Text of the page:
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34 Exploring Communities of Practice through Public Health Walks for Nurse Education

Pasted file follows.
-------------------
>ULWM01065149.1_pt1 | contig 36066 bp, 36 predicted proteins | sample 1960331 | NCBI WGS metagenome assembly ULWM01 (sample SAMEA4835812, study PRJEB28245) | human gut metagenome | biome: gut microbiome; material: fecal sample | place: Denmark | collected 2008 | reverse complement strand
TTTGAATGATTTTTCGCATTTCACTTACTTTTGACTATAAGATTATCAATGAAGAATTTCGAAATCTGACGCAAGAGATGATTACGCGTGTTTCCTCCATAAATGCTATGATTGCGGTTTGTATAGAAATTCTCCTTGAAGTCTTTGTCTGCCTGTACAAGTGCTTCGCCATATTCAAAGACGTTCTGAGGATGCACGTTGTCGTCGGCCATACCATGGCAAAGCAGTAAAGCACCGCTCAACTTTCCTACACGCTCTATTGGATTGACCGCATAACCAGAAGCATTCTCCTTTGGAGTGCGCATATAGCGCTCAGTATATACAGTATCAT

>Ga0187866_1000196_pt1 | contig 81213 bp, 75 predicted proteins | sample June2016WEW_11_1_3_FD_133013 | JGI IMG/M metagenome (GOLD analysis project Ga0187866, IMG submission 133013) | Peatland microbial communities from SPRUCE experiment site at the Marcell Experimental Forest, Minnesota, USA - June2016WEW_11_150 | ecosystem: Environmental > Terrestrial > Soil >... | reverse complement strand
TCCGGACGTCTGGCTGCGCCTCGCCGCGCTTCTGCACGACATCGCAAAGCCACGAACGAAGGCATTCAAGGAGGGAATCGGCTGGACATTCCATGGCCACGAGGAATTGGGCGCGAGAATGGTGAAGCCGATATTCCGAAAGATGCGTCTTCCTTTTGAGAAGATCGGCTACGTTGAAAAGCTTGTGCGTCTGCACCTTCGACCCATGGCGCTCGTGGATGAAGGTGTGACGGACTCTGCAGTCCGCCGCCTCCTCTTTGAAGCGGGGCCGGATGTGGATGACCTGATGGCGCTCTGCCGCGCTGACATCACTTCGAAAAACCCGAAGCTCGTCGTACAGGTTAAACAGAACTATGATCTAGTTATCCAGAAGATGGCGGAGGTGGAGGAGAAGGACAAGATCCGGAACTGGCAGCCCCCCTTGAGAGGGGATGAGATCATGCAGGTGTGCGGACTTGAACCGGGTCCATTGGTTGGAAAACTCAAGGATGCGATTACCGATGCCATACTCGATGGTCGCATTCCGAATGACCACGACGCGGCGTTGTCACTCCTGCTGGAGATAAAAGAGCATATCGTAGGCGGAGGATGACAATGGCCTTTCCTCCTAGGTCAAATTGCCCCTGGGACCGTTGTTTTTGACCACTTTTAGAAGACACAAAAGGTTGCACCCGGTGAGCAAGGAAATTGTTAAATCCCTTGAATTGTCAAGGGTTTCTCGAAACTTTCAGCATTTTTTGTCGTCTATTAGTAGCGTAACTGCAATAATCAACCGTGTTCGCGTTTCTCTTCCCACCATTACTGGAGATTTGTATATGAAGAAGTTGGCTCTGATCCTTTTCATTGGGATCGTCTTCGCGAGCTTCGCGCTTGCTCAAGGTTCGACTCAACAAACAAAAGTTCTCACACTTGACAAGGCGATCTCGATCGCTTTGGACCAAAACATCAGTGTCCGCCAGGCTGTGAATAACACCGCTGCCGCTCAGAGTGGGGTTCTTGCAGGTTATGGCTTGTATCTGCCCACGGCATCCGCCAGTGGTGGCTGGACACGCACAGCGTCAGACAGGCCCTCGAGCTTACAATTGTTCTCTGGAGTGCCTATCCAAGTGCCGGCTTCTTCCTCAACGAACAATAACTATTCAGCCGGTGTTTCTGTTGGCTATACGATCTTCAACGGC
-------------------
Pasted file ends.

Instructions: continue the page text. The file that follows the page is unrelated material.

Authors: Jacqueline P. Davies

Abstract: